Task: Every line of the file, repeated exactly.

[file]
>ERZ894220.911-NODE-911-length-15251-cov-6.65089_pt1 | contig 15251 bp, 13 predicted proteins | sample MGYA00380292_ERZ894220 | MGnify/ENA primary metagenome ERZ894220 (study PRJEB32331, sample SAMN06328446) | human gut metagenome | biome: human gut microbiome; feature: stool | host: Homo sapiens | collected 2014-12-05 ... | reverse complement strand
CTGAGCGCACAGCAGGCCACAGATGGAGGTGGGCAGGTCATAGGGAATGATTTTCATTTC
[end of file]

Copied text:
>ERZ894220.911-NODE-911-length-15251-cov-6.65089_pt1 | contig 15251 bp, 13 predicted proteins | sample MGYA00380292_ERZ894220 | MGnify/ENA primary metagenome ERZ894220 (study PRJEB32331, sample SAMN06328446) | human gut metagenome | biome: human gut microbiome; feature: stool | host: Homo sapiens | collected 2014-12-05 ... | reverse complement strand
CTGAGCGCACAGCAGGCCACAGATGGAGGTGGGCAGGTCATAGGGAATGATTTTCATTTC